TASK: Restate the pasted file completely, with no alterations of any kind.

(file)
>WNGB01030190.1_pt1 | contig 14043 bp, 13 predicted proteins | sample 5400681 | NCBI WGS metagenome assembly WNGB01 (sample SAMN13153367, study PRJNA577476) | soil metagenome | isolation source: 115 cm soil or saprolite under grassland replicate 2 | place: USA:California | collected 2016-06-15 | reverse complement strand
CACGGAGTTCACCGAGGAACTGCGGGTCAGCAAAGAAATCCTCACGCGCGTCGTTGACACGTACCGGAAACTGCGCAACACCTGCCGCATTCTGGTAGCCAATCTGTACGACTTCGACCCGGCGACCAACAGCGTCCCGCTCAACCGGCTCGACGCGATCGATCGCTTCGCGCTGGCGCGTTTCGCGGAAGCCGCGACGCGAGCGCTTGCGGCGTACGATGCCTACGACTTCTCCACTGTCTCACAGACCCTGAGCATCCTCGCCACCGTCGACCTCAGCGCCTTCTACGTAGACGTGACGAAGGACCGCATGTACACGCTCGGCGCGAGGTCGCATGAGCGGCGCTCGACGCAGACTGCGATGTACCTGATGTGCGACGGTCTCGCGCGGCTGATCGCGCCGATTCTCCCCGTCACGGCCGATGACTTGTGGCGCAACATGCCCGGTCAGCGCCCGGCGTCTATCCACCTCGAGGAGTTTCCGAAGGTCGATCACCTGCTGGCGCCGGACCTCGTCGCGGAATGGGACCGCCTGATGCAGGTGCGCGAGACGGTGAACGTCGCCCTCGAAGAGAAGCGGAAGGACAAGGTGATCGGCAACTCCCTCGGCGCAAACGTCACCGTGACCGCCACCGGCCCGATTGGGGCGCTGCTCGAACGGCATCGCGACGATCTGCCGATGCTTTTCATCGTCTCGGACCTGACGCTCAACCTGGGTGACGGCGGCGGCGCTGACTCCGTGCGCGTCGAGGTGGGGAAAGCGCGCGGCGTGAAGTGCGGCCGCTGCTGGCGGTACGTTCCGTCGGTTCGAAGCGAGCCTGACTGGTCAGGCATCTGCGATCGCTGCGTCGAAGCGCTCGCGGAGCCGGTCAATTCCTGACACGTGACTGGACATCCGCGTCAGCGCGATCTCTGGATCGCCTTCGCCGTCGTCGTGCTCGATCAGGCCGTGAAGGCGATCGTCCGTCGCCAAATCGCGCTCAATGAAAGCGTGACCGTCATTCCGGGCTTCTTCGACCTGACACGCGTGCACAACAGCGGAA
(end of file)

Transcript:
>WNGB01030190.1_pt1 | contig 14043 bp, 13 predicted proteins | sample 5400681 | NCBI WGS metagenome assembly WNGB01 (sample SAMN13153367, study PRJNA577476) | soil metagenome | isolation source: 115 cm soil or saprolite under grassland replicate 2 | place: USA:California | collected 2016-06-15 | reverse complement strand
CACGGAGTTCACCGAGGAACTGCGGGTCAGCAAAGAAATCCTCACGCGCGTCGTTGACACGTACCGGAAACTGCGCAACACCTGCCGCATTCTGGTAGCCAATCTGTACGACTTCGACCCGGCGACCAACAGCGTCCCGCTCAACCGGCTCGACGCGATCGATCGCTTCGCGCTGGCGCGTTTCGCGGAAGCCGCGACGCGAGCGCTTGCGGCGTACGATGCCTACGACTTCTCCACTGTCTCACAGACCCTGAGCATCCTCGCCACCGTCGACCTCAGCGCCTTCTACGTAGACGTGACGAAGGACCGCATGTACACGCTCGGCGCGAGGTCGCATGAGCGGCGCTCGACGCAGACTGCGATGTACCTGATGTGCGACGGTCTCGCGCGGCTGATCGCGCCGATTCTCCCCGTCACGGCCGATGACTTGTGGCGCAACATGCCCGGTCAGCGCCCGGCGTCTATCCACCTCGAGGAGTTTCCGAAGGTCGATCACCTGCTGGCGCCGGACCTCGTCGCGGAATGGGACCGCCTGATGCAGGTGCGCGAGACGGTGAACGTCGCCCTCGAAGAGAAGCGGAAGGACAAGGTGATCGGCAACTCCCTCGGCGCAAACGTCACCGTGACCGCCACCGGCCCGATTGGGGCGCTGCTCGAACGGCATCGCGACGATCTGCCGATGCTTTTCATCGTCTCGGACCTGACGCTCAACCTGGGTGACGGCGGCGGCGCTGACTCCGTGCGCGTCGAGGTGGGGAAAGCGCGCGGCGTGAAGTGCGGCCGCTGCTGGCGGTACGTTCCGTCGGTTCGAAGCGAGCCTGACTGGTCAGGCATCTGCGATCGCTGCGTCGAAGCGCTCGCGGAGCCGGTCAATTCCTGACACGTGACTGGACATCCGCGTCAGCGCGATCTCTGGATCGCCTTCGCCGTCGTCGTGCTCGATCAGGCCGTGAAGGCGATCGTCCGTCGCCAAATCGCGCTCAATGAAAGCGTGACCGTCATTCCGGGCTTCTTCGACCTGACACGCGTGCACAACAGCGGAA